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Are You Kin To God?

Francis of Assisi reminds us there is more to preaching than pulpits and Sunday mornings — "Preach the Gospel all the time; when necessary, use words." The church must at times use words to accomplish her God-given mission of preaching the Gospel to all the world. Long before electronic and wireless communication technologies saturated the world with non-stop talk and an endless flow of words, ancient Christians "went everywhere preaching the word" (Acts 8:4). On the birthday of the church of Christ in Acts 2, Peter stood up with the other apostles and "raised his voice" and began to preach Christ (2;14). The apostles used words to explain the Gospel and teach people how to obey it — "with many other words he testified and exhorted them" to be saved (2:40). His words had a remarkable and powerful effect on many, and Luke records, "Then those who gladly received his word were baptized; and that day about three thousand souls were added to them" (vs 38). The pages of the book of Acts are filled with the efforts of a church that was out and loud and unashamed of the Gospel, sounding it forth like a trumpet, determined to tell the whole world "words by which you will be saved" (Acts 11:14). Every saint ought to be engaged in telling the old, old story that guides lost people to understand and obey the Gospel.  But there is another way to preach the Gospel — a wordless way that lets our walking do the talking! The apostle Paul goes into great detail about it in Ephesians 4:17-6:9 where he makes clear Christians are to put off the old man and put on the new.

Dramatic and new patterns of thinking and speaking and living re to emerge after we come into Christ. Note 4:31-5:2 — "Let all bitterness, wrath, anger, clamor, and evil speaking be put away from you, with all malice. And be kind to one another, tenderhearted, forgiving one another, just as God in Christ forgave you. Therefore be imitators of God as dear children. And walk in love, as Christ also has loved us and given Himself for us, an offering and a sacrifice to God for a sweet-smelling aroma." Those words present a clear and constant challenge. As Christians, we are not just to believe and say the right things, necessary as that is. Our challenge is not just to hear sermons and sing songs and participate in "God-talk" in a church building on Sundays. Our calling is simple, but, oh, so profound — imitate Christ on Monday and the rest of the week, in our homes, at school, on the job, wherever we go! By so doing we preach the Gospel all the time, even when we are not using words. Zelda Cornish worked at a shoe store in Truro, Nova Scotia. One day she noticed a barefooted little boy standing on a hot air grate outside the bakery shop next door, trying to keep warm. As Zelda thought over what to do, a middle-aged lady came along. She approached the boy, brought him into the shoe store, and bought him some new shoes and woolen socks. The boy awkwardly tried to thank the kind lady and asked her, "Are you God's wife?" She was taken aback by the question, and took several seconds before replying, "No, son, I'm just one His children." The boy said, "I knew you must be some kin to Him." He thanked her again and ran out the door (from Bulletin Digest). Each of us preaches a wordless sermon each day by the way we live our lives. Does your life suggest to others that you are kin to God?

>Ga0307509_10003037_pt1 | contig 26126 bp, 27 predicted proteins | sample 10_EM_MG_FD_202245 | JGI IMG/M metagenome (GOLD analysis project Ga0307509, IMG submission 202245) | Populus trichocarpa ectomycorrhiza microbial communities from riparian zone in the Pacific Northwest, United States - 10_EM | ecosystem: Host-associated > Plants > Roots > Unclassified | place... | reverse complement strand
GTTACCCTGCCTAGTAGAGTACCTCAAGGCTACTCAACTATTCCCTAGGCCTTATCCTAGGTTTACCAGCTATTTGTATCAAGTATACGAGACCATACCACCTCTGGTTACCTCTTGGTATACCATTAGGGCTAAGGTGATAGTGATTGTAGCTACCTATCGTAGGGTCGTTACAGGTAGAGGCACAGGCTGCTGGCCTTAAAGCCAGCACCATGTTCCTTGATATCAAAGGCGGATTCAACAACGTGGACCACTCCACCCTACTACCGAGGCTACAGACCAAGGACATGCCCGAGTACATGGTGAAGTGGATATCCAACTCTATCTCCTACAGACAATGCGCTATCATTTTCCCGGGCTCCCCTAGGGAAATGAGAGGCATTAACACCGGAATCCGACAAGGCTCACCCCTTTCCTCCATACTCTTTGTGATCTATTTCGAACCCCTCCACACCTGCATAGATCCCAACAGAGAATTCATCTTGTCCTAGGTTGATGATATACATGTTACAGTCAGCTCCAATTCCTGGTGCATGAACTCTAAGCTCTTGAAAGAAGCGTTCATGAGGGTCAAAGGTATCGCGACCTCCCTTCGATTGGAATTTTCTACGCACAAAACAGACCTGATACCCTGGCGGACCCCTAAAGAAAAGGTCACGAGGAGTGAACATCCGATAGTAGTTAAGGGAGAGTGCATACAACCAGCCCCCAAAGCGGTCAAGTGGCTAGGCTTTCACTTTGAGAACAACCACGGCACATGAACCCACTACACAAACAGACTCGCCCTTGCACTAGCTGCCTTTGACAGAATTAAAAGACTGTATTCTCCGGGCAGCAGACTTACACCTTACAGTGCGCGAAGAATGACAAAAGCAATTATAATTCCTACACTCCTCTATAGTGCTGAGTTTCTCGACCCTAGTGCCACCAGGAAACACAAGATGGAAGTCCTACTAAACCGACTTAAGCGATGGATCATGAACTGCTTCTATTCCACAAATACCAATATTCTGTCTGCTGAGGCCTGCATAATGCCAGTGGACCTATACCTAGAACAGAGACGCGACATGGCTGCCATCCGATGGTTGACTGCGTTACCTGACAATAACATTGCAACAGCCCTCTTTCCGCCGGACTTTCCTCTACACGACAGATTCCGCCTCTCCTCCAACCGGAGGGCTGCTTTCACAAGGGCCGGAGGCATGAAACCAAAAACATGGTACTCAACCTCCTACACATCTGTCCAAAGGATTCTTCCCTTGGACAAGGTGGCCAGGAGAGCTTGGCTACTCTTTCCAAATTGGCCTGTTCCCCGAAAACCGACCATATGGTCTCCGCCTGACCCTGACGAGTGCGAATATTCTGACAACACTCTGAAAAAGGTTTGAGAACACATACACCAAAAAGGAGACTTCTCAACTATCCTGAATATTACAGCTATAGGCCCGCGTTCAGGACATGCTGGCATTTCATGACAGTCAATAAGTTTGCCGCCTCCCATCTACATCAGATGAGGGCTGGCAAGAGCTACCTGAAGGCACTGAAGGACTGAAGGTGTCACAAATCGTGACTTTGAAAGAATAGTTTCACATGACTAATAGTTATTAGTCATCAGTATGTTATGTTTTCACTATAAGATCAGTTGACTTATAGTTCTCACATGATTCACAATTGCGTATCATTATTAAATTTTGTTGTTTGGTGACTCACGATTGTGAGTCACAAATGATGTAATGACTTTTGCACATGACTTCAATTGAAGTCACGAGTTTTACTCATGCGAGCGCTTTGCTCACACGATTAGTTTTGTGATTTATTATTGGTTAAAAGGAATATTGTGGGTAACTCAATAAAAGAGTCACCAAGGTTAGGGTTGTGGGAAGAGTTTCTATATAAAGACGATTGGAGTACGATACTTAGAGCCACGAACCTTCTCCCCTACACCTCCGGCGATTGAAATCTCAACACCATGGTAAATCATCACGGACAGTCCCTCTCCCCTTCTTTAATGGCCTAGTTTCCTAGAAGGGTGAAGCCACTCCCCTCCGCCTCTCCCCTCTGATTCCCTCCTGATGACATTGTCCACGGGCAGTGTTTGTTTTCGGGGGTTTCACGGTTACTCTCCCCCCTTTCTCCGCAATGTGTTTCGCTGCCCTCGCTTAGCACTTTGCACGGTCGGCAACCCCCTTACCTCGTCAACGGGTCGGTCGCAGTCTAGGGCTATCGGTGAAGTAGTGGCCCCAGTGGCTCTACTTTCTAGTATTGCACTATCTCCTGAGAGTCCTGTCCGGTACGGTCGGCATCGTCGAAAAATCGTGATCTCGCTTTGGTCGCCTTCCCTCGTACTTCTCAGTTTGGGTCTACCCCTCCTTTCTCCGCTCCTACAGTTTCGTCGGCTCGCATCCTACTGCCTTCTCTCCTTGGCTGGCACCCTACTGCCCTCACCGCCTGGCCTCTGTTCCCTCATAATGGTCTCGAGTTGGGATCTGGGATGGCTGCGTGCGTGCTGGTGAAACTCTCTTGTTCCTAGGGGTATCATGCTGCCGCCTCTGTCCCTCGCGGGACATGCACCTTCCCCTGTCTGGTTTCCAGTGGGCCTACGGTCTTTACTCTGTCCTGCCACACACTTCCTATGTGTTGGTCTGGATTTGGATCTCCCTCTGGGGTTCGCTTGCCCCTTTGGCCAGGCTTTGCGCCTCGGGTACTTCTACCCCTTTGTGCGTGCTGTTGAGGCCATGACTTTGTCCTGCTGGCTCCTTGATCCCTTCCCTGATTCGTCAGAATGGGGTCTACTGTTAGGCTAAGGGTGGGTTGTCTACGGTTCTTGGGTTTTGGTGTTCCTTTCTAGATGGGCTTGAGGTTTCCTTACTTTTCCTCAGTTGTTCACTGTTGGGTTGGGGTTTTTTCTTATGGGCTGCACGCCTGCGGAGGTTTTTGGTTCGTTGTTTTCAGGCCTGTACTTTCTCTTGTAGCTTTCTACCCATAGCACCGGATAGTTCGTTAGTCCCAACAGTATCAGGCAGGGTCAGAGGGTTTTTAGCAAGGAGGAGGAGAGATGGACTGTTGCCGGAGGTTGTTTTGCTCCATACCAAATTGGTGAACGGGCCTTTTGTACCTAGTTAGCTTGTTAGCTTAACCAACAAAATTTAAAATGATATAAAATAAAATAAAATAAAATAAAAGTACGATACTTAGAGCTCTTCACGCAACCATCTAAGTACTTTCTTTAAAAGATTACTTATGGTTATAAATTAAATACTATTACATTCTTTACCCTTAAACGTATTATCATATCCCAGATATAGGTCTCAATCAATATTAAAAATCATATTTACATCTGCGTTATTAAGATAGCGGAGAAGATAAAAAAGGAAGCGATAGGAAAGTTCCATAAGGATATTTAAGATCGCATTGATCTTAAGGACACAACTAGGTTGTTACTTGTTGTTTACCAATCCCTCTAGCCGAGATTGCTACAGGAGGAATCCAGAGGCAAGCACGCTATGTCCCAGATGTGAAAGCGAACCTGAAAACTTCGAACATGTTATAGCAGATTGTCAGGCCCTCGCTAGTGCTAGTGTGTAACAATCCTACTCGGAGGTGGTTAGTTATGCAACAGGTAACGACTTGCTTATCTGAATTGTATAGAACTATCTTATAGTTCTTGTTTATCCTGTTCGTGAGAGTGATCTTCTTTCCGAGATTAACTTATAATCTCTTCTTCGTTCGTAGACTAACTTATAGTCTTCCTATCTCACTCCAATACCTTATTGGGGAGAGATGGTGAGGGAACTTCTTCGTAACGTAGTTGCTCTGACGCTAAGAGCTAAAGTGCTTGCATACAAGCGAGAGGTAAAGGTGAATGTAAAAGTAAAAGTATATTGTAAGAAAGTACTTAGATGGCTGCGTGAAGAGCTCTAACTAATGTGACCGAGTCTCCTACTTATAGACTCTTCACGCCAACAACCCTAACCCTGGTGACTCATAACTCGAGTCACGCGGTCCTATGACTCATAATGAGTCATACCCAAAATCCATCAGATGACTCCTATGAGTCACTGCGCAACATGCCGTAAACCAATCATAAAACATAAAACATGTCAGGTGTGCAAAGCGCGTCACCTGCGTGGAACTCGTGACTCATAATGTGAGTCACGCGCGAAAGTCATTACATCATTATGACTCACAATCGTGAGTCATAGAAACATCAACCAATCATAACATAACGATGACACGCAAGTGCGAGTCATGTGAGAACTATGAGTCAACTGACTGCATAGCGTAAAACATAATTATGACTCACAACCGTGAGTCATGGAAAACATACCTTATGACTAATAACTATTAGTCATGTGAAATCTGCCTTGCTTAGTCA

Dan Gulley
Smithville church of Christ